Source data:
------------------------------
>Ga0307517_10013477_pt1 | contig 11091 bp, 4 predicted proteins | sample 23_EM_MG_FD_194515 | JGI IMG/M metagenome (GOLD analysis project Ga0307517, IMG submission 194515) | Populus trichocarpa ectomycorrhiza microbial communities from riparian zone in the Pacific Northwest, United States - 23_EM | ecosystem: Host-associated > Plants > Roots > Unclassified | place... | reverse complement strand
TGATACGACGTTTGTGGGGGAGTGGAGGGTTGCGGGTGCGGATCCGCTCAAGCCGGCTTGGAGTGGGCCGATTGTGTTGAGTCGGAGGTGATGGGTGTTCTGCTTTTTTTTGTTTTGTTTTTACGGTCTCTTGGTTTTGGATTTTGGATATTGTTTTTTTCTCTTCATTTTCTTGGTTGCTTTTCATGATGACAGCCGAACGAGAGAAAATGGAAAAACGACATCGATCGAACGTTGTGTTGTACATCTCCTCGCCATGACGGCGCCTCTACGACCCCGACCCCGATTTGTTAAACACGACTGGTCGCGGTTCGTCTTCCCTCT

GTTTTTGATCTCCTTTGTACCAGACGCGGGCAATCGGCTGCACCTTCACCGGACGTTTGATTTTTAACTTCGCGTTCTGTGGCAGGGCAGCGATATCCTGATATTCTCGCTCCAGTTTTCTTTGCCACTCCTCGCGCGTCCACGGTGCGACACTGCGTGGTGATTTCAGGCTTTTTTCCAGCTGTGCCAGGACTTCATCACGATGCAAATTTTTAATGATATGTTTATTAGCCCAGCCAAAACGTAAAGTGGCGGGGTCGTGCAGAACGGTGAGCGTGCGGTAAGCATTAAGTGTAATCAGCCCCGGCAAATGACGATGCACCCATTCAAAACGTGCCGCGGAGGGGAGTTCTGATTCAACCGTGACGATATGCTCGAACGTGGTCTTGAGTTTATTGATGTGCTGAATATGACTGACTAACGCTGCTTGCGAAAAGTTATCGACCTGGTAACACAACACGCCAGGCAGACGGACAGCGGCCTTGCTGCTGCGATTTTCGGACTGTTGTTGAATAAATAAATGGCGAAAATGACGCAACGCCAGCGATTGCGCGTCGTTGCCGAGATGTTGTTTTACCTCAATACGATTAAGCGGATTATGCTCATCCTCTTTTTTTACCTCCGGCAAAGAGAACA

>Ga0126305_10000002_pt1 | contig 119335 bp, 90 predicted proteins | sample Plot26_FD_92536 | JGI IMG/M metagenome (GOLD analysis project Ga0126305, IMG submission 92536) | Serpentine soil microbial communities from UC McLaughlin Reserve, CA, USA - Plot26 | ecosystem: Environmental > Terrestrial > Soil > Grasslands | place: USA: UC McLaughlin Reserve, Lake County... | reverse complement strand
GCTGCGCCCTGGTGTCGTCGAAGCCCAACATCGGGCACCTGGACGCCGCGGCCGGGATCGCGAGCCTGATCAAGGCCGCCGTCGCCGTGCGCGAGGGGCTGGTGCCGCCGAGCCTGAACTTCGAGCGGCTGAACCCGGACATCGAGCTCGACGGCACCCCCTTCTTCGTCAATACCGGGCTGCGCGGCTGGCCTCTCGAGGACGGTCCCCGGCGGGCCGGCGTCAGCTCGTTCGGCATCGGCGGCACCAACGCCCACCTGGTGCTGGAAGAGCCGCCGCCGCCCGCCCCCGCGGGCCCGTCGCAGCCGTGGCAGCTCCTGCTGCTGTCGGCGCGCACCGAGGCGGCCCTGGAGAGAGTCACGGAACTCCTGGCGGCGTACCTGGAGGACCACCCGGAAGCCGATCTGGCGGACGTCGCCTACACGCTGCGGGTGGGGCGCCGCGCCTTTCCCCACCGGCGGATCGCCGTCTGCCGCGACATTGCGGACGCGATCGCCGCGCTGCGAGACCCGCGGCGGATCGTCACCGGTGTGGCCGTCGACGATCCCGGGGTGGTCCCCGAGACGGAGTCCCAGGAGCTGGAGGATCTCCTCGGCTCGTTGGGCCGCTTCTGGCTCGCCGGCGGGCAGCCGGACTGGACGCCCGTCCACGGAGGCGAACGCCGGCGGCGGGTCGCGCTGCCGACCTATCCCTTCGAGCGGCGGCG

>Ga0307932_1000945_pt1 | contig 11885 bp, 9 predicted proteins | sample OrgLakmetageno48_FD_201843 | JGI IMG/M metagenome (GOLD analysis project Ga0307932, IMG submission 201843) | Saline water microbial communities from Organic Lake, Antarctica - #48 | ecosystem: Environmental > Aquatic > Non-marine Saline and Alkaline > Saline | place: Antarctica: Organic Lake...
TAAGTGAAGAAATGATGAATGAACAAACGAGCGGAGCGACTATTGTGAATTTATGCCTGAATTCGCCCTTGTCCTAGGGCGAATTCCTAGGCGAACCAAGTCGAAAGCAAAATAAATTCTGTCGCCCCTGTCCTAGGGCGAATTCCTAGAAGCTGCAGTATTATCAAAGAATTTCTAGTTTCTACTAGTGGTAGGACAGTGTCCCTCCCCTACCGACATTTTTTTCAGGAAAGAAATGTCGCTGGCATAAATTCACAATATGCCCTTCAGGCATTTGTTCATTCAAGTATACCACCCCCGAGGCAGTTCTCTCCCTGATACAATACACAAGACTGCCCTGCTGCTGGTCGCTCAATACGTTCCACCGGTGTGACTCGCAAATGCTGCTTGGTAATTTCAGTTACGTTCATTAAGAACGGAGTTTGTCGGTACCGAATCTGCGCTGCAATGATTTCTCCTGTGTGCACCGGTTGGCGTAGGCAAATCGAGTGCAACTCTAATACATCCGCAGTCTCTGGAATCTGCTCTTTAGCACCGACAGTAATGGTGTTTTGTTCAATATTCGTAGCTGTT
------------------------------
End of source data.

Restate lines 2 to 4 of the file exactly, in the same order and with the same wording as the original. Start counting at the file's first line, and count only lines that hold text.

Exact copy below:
TGATACGACGTTTGTGGGGGAGTGGAGGGTTGCGGGTGCGGATCCGCTCAAGCCGGCTTGGAGTGGGCCGATTGTGTTGAGTCGGAGGTGATGGGTGTTCTGCTTTTTTTTGTTTTGTTTTTACGGTCTCTTGGTTTTGGATTTTGGATATTGTTTTTTTCTCTTCATTTTCTTGGTTGCTTTTCATGATGACAGCCGAACGAGAGAAAATGGAAAAACGACATCGATCGAACGTTGTGTTGTACATCTCCTCGCCATGACGGCGCCTCTACGACCCCGACCCCGATTTGTTAAACACGACTGGTCGCGGTTCGTCTTCCCTCT

GTTTTTGATCTCCTTTGTACCAGACGCGGGCAATCGGCTGCACCTTCACCGGACGTTTGATTTTTAACTTCGCGTTCTGTGGCAGGGCAGCGATATCCTGATATTCTCGCTCCAGTTTTCTTTGCCACTCCTCGCGCGTCCACGGTGCGACACTGCGTGGTGATTTCAGGCTTTTTTCCAGCTGTGCCAGGACTTCATCACGATGCAAATTTTTAATGATATGTTTATTAGCCCAGCCAAAACGTAAAGTGGCGGGGTCGTGCAGAACGGTGAGCGTGCGGTAAGCATTAAGTGTAATCAGCCCCGGCAAATGACGATGCACCCATTCAAAACGTGCCGCGGAGGGGAGTTCTGATTCAACCGTGACGATATGCTCGAACGTGGTCTTGAGTTTATTGATGTGCTGAATATGACTGACTAACGCTGCTTGCGAAAAGTTATCGACCTGGTAACACAACACGCCAGGCAGACGGACAGCGGCCTTGCTGCTGCGATTTTCGGACTGTTGTTGAATAAATAAATGGCGAAAATGACGCAACGCCAGCGATTGCGCGTCGTTGCCGAGATGTTGTTTTACCTCAATACGATTAAGCGGATTATGCTCATCCTCTTTTTTTACCTCCGGCAAAGAGAACA

>Ga0126305_10000002_pt1 | contig 119335 bp, 90 predicted proteins | sample Plot26_FD_92536 | JGI IMG/M metagenome (GOLD analysis project Ga0126305, IMG submission 92536) | Serpentine soil microbial communities from UC McLaughlin Reserve, CA, USA - Plot26 | ecosystem: Environmental > Terrestrial > Soil > Grasslands | place: USA: UC McLaughlin Reserve, Lake County... | reverse complement strand